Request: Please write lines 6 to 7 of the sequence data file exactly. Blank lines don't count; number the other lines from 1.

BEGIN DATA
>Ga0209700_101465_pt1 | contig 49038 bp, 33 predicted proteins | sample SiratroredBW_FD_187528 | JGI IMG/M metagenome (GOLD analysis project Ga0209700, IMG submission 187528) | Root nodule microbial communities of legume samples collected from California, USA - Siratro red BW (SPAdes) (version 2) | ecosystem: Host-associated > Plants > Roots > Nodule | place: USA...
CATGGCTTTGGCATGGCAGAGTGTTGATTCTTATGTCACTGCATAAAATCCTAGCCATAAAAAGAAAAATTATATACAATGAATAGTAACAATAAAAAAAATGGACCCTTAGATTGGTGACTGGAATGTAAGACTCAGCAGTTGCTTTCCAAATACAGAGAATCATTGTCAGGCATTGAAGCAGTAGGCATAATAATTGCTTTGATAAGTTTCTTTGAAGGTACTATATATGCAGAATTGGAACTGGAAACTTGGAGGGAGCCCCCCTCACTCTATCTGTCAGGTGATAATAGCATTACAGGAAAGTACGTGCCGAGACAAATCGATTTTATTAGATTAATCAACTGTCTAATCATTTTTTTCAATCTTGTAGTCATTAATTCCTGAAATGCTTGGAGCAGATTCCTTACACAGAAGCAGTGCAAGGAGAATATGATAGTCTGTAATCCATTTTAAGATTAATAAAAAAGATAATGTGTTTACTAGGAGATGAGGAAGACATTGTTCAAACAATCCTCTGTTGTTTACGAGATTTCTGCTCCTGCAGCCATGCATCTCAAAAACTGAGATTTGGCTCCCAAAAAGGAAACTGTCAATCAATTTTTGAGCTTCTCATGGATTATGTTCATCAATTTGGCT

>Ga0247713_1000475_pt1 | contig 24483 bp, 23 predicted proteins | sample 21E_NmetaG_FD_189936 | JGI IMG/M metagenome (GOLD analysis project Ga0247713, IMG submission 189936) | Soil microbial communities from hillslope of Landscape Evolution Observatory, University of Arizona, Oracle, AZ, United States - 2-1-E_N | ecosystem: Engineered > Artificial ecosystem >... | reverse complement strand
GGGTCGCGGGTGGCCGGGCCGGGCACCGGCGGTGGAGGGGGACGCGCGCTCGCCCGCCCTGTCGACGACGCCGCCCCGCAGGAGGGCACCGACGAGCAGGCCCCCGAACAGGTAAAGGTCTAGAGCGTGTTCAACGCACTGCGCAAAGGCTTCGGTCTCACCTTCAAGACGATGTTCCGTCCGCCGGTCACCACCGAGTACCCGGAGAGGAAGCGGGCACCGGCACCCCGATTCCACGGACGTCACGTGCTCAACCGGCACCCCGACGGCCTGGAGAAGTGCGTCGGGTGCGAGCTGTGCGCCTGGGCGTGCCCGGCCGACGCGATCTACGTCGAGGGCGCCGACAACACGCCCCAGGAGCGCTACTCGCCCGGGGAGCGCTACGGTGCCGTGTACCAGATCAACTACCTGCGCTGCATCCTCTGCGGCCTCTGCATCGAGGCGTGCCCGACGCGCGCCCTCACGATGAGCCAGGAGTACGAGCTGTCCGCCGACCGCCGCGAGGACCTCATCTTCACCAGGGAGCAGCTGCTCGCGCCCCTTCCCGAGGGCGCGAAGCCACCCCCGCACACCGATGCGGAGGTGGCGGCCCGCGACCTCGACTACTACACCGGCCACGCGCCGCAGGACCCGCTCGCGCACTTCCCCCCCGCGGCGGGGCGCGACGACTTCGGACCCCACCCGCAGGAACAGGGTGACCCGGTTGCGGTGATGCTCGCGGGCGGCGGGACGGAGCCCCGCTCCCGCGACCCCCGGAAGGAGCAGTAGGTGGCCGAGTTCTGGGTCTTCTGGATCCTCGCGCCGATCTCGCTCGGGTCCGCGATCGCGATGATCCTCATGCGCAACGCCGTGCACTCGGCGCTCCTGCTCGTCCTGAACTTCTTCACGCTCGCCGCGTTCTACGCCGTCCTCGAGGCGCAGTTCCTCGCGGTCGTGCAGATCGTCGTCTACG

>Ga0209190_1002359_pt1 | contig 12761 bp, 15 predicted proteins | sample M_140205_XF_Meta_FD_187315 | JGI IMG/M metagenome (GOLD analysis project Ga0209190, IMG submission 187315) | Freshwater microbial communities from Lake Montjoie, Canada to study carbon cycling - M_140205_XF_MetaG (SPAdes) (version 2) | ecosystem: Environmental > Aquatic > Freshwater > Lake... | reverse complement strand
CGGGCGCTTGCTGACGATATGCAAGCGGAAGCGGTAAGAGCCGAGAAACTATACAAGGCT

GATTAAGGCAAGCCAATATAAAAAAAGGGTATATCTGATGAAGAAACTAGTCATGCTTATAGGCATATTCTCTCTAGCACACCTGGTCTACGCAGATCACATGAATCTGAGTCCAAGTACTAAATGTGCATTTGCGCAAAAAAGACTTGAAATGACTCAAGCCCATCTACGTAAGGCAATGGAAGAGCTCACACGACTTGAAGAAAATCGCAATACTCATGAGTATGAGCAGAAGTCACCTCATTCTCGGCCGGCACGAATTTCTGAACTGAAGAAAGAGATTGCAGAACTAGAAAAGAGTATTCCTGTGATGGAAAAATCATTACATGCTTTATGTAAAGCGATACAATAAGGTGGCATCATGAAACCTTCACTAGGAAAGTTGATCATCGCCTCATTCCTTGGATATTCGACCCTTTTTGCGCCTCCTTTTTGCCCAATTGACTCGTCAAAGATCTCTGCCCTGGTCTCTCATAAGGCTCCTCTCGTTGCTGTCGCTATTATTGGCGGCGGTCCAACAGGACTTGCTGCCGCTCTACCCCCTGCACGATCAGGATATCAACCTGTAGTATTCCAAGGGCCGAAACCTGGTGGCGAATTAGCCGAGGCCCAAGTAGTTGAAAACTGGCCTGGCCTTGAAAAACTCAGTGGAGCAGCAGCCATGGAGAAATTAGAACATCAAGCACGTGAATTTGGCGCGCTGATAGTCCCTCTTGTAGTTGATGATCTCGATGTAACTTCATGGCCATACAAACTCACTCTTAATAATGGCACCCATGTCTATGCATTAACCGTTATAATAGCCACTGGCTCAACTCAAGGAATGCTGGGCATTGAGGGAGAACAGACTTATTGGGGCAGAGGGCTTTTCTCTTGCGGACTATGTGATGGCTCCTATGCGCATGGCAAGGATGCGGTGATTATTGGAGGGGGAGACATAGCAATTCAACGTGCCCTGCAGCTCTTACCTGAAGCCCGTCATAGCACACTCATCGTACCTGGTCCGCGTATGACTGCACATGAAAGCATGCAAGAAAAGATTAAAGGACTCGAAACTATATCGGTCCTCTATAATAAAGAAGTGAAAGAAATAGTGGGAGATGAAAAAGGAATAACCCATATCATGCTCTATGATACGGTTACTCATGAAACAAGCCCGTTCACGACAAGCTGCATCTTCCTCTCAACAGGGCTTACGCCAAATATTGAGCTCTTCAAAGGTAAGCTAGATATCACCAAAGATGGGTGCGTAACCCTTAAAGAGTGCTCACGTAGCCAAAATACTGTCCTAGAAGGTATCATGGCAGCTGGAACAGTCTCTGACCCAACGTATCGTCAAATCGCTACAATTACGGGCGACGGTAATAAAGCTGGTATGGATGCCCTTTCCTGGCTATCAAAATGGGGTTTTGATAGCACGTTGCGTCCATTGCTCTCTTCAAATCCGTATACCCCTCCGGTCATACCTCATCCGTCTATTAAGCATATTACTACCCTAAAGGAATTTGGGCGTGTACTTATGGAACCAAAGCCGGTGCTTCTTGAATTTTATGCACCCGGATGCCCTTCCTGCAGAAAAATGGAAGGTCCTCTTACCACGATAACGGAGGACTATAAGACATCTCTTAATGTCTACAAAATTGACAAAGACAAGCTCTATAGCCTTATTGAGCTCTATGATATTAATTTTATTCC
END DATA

CGGGCGCTTGCTGACGATATGCAAGCGGAAGCGGTAAGAGCCGAGAAACTATACAAGGCT

GATTAAGGCAAGCCAATATAAAAAAAGGGTATATCTGATGAAGAAACTAGTCATGCTTATAGGCATATTCTCTCTAGCACACCTGGTCTACGCAGATCACATGAATCTGAGTCCAAGTACTAAATGTGCATTTGCGCAAAAAAGACTTGAAATGACTCAAGCCCATCTACGTAAGGCAATGGAAGAGCTCACACGACTTGAAGAAAATCGCAATACTCATGAGTATGAGCAGAAGTCACCTCATTCTCGGCCGGCACGAATTTCTGAACTGAAGAAAGAGATTGCAGAACTAGAAAAGAGTATTCCTGTGATGGAAAAATCATTACATGCTTTATGTAAAGCGATACAATAAGGTGGCATCATGAAACCTTCACTAGGAAAGTTGATCATCGCCTCATTCCTTGGATATTCGACCCTTTTTGCGCCTCCTTTTTGCCCAATTGACTCGTCAAAGATCTCTGCCCTGGTCTCTCATAAGGCTCCTCTCGTTGCTGTCGCTATTATTGGCGGCGGTCCAACAGGACTTGCTGCCGCTCTACCCCCTGCACGATCAGGATATCAACCTGTAGTATTCCAAGGGCCGAAACCTGGTGGCGAATTAGCCGAGGCCCAAGTAGTTGAAAACTGGCCTGGCCTTGAAAAACTCAGTGGAGCAGCAGCCATGGAGAAATTAGAACATCAAGCACGTGAATTTGGCGCGCTGATAGTCCCTCTTGTAGTTGATGATCTCGATGTAACTTCATGGCCATACAAACTCACTCTTAATAATGGCACCCATGTCTATGCATTAACCGTTATAATAGCCACTGGCTCAACTCAAGGAATGCTGGGCATTGAGGGAGAACAGACTTATTGGGGCAGAGGGCTTTTCTCTTGCGGACTATGTGATGGCTCCTATGCGCATGGCAAGGATGCGGTGATTATTGGAGGGGGAGACATAGCAATTCAACGTGCCCTGCAGCTCTTACCTGAAGCCCGTCATAGCACACTCATCGTACCTGGTCCGCGTATGACTGCACATGAAAGCATGCAAGAAAAGATTAAAGGACTCGAAACTATATCGGTCCTCTATAATAAAGAAGTGAAAGAAATAGTGGGAGATGAAAAAGGAATAACCCATATCATGCTCTATGATACGGTTACTCATGAAACAAGCCCGTTCACGACAAGCTGCATCTTCCTCTCAACAGGGCTTACGCCAAATATTGAGCTCTTCAAAGGTAAGCTAGATATCACCAAAGATGGGTGCGTAACCCTTAAAGAGTGCTCACGTAGCCAAAATACTGTCCTAGAAGGTATCATGGCAGCTGGAACAGTCTCTGACCCAACGTATCGTCAAATCGCTACAATTACGGGCGACGGTAATAAAGCTGGTATGGATGCCCTTTCCTGGCTATCAAAATGGGGTTTTGATAGCACGTTGCGTCCATTGCTCTCTTCAAATCCGTATACCCCTCCGGTCATACCTCATCCGTCTATTAAGCATATTACTACCCTAAAGGAATTTGGGCGTGTACTTATGGAACCAAAGCCGGTGCTTCTTGAATTTTATGCACCCGGATGCCCTTCCTGCAGAAAAATGGAAGGTCCTCTTACCACGATAACGGAGGACTATAAGACATCTCTTAATGTCTACAAAATTGACAAAGACAAGCTCTATAGCCTTATTGAGCTCTATGATATTAATTTTATTCC